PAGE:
The courts tend to adopt this objective approach due to its uniformity as a standard that is applicable to all individuals.14 In turn, this approach has measured the conduct of defendants over 150 years,15 so as to emphasize its consistency within the courts, the beneficial aspects of the standard will be explored.
Firstly, the courts may impose this standard as it ensures fairness. Lloyd LJ in Telnikoff16 implied the necessity for the application of this standard where ‘fairness is objective and is for the defendant to establish…lack of honest belief is subjective’.17 Where a defendant’s comment is fair by objective test, this portrays an honest expression of their conduct.
Secondly, the courts may impose this standard is it would be time consuming to determine the relevant capacities of every defendant. Moreover, there is difficulty to tailor the notion of reasonable care to the personal capabilities of every defendant. Thus, the courts may favour to impose the objective standard as it is not time constraining and exhaustive to achieve.
Moving on to the idea of morality, courts may favour this approach in order to set a standard of conduct whereby citizens are expected to strive to meet the criteria of a reasonable person. The courts intend for all to satisfy the reasonable person, hence upholding the law. To further support this notion, Cane suggests that the courts will continually impose this standard as it is an attempt to strike a fair balance between competing interests in freedom of action and personal security we share.18 This suggesting that the objective approach aims to achieve a fair balance. There is a necessity of establishing a generalized standard as such that is fair, time efficient and ethical.
It is apparent that the objective standard will most commonly be imposed when setting the standard of care. Nevertheless, on occasion, the courts will modify this standard where certain circumstances of particular defendants will be considered, thus deviating from the objective approach.19 Exceptions are created for those who generally will be held to the subjective standard of a reasonably careful person with the same physical and mental capacities that are in actual reality, possessed by a particular defendant.20 A subjective approach was considered in Mansfield21 which recognized that there are situations which require to focus on certain characteristics of some defendants. Consequently, this standard will exonerate the actor whose abilities are less than those of the universal norm if the actor measured up to his own lesser potential while causing an injury.22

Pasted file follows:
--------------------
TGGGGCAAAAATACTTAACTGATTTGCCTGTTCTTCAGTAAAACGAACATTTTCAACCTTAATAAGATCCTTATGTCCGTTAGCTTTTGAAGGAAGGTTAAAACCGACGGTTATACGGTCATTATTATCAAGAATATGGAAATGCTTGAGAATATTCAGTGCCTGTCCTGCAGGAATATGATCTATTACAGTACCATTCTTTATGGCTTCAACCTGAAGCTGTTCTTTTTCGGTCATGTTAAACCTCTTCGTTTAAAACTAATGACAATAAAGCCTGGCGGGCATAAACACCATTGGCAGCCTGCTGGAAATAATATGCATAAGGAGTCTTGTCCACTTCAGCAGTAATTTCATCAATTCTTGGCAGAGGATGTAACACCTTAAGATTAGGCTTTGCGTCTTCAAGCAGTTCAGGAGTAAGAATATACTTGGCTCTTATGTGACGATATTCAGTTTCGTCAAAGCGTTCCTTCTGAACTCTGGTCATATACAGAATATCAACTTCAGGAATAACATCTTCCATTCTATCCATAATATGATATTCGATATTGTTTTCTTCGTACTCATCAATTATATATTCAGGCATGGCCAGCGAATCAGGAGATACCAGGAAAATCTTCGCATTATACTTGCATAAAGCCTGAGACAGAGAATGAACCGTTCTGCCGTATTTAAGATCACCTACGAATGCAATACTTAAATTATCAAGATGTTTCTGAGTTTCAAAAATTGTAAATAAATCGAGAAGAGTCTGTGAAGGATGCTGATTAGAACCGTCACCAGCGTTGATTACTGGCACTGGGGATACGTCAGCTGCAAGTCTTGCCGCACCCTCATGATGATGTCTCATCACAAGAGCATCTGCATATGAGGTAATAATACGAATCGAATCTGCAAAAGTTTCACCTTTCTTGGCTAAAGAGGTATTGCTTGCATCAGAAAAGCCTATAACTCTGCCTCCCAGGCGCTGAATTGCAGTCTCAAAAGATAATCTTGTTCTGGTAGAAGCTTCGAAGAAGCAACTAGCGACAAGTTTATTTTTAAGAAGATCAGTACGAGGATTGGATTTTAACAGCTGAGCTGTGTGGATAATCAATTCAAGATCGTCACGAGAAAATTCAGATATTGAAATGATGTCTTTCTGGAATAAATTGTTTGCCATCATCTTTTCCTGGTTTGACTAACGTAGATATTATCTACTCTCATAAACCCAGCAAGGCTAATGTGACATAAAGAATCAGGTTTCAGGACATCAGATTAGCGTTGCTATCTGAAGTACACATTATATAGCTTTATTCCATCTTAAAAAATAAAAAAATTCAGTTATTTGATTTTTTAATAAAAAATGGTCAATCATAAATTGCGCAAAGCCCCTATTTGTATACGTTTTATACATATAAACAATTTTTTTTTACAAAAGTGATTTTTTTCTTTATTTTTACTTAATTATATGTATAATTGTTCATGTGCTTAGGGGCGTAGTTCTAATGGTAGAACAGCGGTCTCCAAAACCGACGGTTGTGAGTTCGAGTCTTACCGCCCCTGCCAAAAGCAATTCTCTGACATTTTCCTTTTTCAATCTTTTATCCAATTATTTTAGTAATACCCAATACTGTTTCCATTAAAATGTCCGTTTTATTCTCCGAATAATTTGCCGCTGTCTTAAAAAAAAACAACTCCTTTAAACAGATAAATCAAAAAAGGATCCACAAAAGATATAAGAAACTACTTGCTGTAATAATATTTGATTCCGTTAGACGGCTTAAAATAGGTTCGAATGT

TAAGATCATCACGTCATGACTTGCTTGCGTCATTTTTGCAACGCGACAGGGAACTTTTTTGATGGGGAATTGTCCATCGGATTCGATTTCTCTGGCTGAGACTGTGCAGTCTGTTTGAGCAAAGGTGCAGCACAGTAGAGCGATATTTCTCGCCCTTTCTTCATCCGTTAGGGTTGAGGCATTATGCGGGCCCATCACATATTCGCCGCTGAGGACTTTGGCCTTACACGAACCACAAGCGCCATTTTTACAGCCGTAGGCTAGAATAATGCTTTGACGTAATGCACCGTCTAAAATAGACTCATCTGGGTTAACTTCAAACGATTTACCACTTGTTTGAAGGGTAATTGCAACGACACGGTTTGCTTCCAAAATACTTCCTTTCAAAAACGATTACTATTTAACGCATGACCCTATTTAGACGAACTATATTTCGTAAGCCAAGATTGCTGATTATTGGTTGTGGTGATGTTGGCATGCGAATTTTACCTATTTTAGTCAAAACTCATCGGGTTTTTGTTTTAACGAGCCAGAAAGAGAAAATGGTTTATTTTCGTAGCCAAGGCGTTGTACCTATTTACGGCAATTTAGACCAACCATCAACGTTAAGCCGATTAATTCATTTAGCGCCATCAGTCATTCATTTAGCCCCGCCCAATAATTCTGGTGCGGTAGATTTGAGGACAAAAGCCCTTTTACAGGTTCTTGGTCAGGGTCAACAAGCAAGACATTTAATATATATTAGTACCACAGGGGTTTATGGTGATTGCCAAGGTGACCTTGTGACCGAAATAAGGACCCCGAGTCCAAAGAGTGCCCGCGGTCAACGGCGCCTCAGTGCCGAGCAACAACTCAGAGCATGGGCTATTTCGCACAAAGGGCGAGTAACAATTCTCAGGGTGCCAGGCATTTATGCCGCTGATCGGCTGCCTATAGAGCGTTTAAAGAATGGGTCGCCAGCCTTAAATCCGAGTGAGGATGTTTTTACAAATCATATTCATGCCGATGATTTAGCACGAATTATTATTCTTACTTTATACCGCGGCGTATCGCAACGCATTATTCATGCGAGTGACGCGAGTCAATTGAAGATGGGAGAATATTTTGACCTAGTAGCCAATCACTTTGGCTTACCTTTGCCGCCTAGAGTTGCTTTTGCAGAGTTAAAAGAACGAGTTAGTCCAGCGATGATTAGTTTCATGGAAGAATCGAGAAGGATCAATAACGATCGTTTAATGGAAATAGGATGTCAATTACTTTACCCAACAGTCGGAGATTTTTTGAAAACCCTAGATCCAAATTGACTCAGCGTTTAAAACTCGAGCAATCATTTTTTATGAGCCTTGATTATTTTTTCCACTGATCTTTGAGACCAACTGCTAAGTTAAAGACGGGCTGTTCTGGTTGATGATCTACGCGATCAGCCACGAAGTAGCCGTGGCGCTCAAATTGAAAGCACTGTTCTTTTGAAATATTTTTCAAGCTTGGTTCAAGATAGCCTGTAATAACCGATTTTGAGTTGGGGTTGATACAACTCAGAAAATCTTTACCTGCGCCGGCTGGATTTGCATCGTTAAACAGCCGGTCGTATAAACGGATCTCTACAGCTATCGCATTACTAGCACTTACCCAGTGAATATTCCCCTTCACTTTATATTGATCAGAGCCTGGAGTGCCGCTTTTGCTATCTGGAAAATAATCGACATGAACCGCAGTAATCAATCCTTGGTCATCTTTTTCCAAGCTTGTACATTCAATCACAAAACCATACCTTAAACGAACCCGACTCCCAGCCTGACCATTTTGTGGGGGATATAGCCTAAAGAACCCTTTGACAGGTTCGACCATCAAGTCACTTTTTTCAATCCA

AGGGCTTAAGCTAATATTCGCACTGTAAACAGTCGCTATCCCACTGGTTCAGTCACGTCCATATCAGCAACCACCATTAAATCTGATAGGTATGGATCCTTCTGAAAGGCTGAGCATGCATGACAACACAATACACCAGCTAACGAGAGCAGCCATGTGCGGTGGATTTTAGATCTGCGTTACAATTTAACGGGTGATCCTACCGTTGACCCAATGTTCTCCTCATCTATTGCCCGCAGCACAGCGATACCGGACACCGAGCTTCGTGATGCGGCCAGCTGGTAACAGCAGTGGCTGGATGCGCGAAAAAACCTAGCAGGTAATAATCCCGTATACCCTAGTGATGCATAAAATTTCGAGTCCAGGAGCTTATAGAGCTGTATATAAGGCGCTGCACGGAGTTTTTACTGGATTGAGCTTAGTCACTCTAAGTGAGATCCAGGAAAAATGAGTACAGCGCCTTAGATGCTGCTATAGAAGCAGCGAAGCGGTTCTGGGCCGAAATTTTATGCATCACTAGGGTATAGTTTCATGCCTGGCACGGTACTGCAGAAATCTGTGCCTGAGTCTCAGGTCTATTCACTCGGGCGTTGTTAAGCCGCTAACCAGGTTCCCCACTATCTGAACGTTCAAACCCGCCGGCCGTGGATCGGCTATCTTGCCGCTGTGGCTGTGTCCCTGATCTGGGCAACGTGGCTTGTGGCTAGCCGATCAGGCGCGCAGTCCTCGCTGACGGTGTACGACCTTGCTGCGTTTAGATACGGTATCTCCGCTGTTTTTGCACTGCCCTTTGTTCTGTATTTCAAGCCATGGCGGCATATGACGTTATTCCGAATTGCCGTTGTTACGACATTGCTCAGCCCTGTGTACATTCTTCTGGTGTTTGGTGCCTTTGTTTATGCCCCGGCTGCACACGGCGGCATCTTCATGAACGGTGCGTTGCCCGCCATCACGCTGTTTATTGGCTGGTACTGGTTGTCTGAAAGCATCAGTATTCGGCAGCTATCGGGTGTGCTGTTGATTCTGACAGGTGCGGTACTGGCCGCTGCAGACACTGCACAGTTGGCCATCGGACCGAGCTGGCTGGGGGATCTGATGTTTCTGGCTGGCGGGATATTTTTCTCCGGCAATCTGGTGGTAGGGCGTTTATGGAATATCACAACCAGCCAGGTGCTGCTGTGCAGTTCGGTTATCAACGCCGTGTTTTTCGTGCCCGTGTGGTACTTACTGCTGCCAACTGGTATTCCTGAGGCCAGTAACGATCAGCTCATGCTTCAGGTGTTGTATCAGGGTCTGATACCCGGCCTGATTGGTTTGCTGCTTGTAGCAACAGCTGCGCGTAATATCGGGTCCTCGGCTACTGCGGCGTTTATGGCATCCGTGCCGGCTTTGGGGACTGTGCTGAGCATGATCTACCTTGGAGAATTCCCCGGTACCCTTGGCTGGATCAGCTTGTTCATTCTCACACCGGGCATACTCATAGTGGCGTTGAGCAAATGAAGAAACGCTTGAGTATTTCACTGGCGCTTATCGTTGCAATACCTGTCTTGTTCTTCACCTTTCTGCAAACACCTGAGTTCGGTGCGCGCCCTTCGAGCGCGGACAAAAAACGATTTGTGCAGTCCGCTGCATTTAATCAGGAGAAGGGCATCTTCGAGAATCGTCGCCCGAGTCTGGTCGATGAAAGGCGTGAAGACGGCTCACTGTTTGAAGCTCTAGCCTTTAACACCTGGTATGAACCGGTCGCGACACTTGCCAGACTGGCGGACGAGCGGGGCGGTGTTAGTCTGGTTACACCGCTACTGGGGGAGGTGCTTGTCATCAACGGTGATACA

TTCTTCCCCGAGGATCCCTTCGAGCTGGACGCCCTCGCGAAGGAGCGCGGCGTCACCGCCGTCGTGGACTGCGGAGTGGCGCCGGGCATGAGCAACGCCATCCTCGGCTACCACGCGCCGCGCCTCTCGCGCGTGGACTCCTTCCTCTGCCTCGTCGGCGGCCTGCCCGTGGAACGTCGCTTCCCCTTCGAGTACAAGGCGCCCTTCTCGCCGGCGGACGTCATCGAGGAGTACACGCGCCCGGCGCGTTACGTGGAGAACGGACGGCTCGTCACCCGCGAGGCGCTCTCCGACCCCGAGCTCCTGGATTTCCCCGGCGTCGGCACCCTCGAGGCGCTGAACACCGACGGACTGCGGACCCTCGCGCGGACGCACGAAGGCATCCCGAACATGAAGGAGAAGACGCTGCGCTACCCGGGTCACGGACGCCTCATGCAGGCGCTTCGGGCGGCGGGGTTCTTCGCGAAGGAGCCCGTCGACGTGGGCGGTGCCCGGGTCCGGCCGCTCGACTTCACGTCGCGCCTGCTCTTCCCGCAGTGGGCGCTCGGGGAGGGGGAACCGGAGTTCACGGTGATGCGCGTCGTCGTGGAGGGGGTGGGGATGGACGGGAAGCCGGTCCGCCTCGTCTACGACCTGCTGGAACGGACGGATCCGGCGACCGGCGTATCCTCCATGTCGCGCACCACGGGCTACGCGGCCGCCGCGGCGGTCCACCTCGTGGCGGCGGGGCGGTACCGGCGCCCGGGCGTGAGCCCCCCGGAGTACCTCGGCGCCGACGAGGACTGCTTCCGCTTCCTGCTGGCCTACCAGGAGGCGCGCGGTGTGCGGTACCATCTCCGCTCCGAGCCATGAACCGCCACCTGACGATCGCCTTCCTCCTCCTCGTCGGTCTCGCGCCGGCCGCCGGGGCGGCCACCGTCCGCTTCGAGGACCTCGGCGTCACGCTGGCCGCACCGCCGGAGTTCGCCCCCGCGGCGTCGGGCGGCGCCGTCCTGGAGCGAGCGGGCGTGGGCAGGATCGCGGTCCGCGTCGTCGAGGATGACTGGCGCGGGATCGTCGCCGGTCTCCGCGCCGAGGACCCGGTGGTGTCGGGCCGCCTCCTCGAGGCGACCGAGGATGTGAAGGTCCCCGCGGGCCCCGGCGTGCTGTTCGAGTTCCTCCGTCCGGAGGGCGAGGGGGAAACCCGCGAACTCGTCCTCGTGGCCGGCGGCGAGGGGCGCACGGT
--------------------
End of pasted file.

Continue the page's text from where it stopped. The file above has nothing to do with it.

An exception arises when the defendant is a child where the standard of care is lowered. A general rule is that children are held to a partly subjective standard that not only looks at the ‘reasonable prudent child’ but rather to a reasonable child of ‘similar age, ability and intelligence’.23 A reasoning for measuring a child’s conduct by a varying child standard instead of the reasonable man standard originates from the basic unfairness of predicating legal fault upon a standard which most children are incapable of meeting.24 In McHale v Watson25, a 12 year old defendant had thrown a metal rod at wood where it bounced off and hit the claimants eye, causing blindness. What standard should the child be held to? Owen J expressed that “the standard of a child’s conduct should be measured that reasonably to be expected of a child of the same age, intelligence and experience”, thus imputing a subjective component here.26
A more modern case to consider is Orchard v Lee27 where a 13 year-old-boy had collided with the claimant whilst playing with another child. The qualities of knowledge and experience of children are individualized-subjective-but for the purpose of determining whether or not the child was capable of perceiving the risk of injury to himself and of avoiding the danger but beyond that, there is an objective standard.28 In circumstances as such, a subjective element can be noted as the courts will scale the standard according to age of that child. Although this remains a purely objective test, we can see the modification of the objective test whereby subjective qualities such as age, knowledge, may be taken into account when considering the conduct of minors.